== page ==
Imagine having tiny robots crawling along every bit of your teeth, completely removing plaque, bacterial biofilm, and bits of food. This approach has the potential to be more thorough than any other cleaning method. Recently researchers published –  Surface Topography-Adaptive Robotic Superstructures for Biofilm Removal and Pathogen Detection on Human Teeth. This is really a proof-of-concept, and not ready for direct application, but it does show the potential of this approach. The researchers use a magnetically controlled swarm of tiny robots composed of “iron oxide nanoparticles with catalytic and magnetic properties.” This allows them to conform to the topology of each tooth, to get into every crevice (essentially flossing), and also to adjust their stiffness. This means they can become just stiff enough to remove biofilm, without damaging the gums or removing enamel.

They studied their system on isolated (ex vivo) teeth and showed good results. The system can also retrieve bacteria and viruses for diagnostic purposes. This is just a first step in developing this technology (again, proof-of-concept). The next step is developing a system of delivery for live humans, such as a mouth-fitting device. This could work like fluoride applications do now, where you put on the plastic cup that fits around your teeth and holds the fluoride. Instead of brushing, it may be possible to just place such a cup on your teeth for a few minutes, perhaps while doing other morning activities. Because they are magnetic it could be easy to remove all the nanoparticles when the process is done.

Perhaps this would not have to be done every day. At first I imagine this kind of procedure would be done in the dentist’s office, as part of your biannual cleaning. This would just make the cleaning procedure easier and better. But as the tech advances and becomes cheaper, home versions will emerge. You could then do a dental-level cleaning at home, every month or so. You would still brush daily, but would back this up with intermittent deep microbot cleaning. As the process gets ever cheaper and easier, however, it may eventually replace daily brushing.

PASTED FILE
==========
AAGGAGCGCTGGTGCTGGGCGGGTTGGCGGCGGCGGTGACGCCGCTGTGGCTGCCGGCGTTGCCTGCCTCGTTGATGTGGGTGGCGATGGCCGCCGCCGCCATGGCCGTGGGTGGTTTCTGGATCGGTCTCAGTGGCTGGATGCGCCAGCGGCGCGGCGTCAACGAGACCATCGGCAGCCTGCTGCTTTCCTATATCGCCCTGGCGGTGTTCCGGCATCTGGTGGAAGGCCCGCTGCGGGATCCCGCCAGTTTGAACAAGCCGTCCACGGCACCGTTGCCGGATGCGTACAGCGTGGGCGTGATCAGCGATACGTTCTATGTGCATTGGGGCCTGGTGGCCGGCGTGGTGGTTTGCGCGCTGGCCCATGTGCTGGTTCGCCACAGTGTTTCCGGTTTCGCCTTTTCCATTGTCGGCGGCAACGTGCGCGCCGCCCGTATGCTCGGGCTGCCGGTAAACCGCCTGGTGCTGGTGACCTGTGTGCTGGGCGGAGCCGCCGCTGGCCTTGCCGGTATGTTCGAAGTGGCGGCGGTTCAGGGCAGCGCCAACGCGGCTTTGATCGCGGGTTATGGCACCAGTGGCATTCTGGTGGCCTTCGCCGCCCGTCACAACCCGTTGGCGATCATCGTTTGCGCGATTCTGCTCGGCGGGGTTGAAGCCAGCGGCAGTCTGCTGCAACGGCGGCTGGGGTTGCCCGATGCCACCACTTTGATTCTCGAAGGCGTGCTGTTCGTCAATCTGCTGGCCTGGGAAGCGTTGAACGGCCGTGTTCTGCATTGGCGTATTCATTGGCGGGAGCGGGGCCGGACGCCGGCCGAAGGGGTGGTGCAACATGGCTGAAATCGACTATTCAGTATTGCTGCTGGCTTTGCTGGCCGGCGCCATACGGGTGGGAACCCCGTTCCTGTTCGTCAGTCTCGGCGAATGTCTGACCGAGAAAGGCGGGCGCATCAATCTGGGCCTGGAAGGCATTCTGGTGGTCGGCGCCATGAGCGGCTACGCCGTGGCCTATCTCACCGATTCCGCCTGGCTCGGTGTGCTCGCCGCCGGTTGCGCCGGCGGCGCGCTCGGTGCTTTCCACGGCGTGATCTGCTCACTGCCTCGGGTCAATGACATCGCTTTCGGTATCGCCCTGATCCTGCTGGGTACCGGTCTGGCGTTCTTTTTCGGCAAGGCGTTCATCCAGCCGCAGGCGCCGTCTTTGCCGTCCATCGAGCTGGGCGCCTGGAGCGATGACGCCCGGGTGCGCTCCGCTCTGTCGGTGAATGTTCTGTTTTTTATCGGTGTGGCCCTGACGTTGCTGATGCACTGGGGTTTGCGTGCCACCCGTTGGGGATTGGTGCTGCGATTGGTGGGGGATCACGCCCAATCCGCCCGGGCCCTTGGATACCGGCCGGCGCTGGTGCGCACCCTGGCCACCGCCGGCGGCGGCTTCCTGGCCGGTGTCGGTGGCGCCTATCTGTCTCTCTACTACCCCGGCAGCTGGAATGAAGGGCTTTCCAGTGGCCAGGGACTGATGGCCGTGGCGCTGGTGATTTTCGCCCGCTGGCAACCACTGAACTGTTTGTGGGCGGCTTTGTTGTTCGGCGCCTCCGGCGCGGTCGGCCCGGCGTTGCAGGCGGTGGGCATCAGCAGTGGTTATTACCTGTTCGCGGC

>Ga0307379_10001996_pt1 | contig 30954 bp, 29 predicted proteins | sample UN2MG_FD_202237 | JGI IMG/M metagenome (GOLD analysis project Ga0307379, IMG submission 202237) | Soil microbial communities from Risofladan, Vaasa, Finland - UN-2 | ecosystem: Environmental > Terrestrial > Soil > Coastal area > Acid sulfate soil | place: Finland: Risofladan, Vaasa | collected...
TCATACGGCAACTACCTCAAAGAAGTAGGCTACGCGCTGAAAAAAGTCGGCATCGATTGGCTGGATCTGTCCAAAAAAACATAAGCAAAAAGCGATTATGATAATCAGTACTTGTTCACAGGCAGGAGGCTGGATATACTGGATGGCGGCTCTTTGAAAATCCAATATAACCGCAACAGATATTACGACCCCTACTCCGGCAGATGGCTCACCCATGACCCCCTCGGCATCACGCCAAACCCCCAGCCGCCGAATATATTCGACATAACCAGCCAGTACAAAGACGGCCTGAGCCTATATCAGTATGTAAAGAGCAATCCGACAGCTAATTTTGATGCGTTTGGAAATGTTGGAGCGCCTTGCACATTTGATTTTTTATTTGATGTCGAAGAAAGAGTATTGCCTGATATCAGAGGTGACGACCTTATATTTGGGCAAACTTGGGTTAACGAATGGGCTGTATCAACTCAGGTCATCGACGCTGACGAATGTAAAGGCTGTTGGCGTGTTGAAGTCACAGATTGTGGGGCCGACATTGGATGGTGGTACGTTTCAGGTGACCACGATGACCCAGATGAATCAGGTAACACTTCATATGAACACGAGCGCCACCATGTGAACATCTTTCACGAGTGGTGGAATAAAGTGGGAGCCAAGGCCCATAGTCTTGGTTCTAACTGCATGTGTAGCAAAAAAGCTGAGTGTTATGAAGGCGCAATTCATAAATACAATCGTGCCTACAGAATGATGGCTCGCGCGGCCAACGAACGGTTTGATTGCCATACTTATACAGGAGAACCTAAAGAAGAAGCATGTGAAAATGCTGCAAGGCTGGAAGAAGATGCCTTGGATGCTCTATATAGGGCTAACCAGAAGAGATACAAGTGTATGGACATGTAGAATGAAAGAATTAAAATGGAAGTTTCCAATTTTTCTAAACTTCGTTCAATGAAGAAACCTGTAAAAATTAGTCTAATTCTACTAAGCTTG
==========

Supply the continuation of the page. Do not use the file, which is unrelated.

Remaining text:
As we do in the book, we can just keep going, imagining how the technology will continue to mature. Perhaps these dental microbots will get smaller, until they are truly nanobots. Eventually they could do more than just cleaning. They can whiten teeth to a desired level, replace enamel, fix all micropits and cracks, and even repair chips. Perhaps at some point these dental nanobots will live on your teeth, providing constant cleaning and repair services – perfect, no-maintenance teeth.

But also, we have to remember that other technologies are advancing at the same time as the one technology you are considering. We may also be able to bioengineer oral bacteria that will not release acid, or cause bad breath. Our “nanobots” may be living bacteria. These technologies may also complement each other – engineered bacteria for daily health, with occasional deep robotic cleaning. We may also be able to simply regrow new teeth on demand, so easily that making individual teeth last for decades may be unnecessary. The fix for all bad or damaged teeth may simply be replacement. We may be able to replace them with bioengineered superteeth, resistant to damage or cavities.

Meanwhile we are stuck using a 500 year old technology (the first bristle toothbrush was invented in 1498). Seems like we are due for an upgrade.

No responses yet